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Abstract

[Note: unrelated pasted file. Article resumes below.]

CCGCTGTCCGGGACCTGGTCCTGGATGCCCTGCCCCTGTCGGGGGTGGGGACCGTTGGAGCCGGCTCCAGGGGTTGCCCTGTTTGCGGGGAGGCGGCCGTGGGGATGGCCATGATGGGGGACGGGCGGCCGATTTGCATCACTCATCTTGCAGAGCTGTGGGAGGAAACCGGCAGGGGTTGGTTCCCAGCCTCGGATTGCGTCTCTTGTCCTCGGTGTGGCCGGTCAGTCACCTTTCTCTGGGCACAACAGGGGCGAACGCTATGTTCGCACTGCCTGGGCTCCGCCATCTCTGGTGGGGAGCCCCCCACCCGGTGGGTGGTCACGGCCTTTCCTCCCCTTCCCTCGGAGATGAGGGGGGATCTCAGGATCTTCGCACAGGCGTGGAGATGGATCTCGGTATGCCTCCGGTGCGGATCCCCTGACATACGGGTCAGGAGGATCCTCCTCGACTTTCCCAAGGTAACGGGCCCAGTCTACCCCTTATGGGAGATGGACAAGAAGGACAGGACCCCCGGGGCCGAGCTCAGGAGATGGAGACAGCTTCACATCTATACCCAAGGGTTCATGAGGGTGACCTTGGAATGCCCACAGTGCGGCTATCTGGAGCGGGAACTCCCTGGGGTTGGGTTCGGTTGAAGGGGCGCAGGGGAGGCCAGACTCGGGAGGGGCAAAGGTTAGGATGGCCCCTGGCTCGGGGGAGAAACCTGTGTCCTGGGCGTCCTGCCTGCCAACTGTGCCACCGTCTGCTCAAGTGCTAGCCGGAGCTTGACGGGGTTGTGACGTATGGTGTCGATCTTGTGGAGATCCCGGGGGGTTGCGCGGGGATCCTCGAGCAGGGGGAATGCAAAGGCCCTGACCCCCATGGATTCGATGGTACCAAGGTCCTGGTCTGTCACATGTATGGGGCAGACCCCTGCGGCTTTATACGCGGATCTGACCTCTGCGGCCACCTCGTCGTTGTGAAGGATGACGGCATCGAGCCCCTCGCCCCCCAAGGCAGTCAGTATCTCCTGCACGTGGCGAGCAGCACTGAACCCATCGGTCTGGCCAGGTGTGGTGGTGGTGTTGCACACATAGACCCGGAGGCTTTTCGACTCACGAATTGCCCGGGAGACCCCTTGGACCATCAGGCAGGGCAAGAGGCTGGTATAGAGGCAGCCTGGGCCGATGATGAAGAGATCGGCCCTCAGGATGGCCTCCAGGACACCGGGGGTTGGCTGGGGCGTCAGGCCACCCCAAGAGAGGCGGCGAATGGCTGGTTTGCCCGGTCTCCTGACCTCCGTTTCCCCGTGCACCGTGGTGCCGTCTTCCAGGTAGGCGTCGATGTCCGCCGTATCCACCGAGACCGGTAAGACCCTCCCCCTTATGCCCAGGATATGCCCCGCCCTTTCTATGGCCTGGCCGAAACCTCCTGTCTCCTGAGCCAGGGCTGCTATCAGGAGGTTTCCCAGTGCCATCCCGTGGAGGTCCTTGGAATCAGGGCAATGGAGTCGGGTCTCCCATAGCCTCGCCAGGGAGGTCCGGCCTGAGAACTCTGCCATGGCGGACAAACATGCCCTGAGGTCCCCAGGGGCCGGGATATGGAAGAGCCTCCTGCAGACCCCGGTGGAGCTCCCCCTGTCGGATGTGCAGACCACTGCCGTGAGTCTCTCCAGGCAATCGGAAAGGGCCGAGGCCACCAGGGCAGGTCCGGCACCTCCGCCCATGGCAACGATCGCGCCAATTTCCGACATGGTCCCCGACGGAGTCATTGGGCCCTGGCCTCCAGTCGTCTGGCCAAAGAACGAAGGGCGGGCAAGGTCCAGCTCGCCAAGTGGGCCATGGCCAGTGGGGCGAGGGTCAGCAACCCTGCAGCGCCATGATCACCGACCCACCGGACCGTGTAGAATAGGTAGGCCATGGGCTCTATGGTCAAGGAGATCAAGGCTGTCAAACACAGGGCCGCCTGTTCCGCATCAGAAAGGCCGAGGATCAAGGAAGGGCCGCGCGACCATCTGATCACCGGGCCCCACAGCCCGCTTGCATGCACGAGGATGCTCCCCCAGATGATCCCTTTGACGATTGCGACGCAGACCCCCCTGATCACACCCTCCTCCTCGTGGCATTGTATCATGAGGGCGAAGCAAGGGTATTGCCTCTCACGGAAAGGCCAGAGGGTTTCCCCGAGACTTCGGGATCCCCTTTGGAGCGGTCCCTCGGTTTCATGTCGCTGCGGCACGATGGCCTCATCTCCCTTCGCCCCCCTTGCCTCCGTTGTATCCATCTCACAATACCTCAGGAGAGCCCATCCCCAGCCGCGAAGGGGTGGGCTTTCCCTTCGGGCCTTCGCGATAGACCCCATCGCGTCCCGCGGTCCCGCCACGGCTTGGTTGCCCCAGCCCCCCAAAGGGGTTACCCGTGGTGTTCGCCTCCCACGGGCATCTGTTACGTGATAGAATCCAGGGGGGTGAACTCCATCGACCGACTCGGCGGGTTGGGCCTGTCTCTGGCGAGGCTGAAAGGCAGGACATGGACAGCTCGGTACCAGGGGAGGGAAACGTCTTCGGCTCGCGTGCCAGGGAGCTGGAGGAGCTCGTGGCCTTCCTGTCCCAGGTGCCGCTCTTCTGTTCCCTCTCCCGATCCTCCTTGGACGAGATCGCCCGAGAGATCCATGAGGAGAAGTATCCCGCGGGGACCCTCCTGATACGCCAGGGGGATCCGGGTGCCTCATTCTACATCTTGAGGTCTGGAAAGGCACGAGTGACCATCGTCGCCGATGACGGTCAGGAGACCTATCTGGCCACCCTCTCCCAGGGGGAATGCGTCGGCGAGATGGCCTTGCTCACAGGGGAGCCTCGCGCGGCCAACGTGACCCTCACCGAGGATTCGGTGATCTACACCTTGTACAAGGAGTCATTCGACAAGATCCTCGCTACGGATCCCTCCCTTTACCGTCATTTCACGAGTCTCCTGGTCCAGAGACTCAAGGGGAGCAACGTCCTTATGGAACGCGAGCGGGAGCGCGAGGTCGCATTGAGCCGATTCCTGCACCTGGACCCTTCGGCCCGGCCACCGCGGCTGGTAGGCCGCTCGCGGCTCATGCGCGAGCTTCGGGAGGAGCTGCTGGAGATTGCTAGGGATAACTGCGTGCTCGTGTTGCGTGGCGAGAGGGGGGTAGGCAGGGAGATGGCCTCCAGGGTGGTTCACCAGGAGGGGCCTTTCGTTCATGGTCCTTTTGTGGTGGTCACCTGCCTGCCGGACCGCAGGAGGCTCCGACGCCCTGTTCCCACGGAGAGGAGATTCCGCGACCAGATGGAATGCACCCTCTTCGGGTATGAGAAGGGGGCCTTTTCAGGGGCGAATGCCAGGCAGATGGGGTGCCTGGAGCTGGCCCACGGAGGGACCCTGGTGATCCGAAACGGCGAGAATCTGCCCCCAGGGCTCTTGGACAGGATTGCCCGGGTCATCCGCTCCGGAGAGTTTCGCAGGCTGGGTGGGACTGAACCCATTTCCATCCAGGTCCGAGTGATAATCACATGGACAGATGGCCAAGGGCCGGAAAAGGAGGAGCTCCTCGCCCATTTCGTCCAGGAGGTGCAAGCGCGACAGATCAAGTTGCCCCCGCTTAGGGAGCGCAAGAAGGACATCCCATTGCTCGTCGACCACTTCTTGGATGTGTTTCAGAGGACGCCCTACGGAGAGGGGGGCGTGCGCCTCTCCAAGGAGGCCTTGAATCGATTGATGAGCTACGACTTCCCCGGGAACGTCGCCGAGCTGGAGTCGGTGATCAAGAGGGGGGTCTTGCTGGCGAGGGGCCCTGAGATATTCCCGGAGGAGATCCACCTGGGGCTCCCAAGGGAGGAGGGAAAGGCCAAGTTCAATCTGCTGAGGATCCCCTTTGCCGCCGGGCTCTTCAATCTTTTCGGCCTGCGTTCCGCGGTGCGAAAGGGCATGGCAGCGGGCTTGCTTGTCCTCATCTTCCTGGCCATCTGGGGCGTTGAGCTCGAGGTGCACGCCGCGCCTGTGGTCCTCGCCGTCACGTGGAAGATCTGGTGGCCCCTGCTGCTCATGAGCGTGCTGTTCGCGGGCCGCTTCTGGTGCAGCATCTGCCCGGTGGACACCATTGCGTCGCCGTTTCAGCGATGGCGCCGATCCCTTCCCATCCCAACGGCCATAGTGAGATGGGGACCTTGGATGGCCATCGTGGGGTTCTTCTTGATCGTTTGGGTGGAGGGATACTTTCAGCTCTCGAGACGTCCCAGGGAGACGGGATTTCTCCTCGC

Based on ethnographic fieldwork carried out in the town of Viñales, this article addresses some key features, stakes and debates that characterize privately run tourist accommodations known as casas particulares, including important (dis)continuities in their evolution in the last decade. Praised by tourists as a way to experience the "real" Cuba and establish closer contact with Cubans, casas particulares exemplify the burgeoning private tourism sector on the island. In Viñales, their number has increased dramatically in recent years, engendering changes that have become a heated issue of debate among the town's inhabitants. Examining the economic and social dimensions that characterize this form of tourist accommodation, its current developments, and their perceived impact on everyday life in Viñales, the article considers the tensions between ideals of hospitality and more businessoriented endeavours, uncovering the emerging controversies and moral economic critiques articulated by proprietors, tourists, and other inhabitants of this tourist town.

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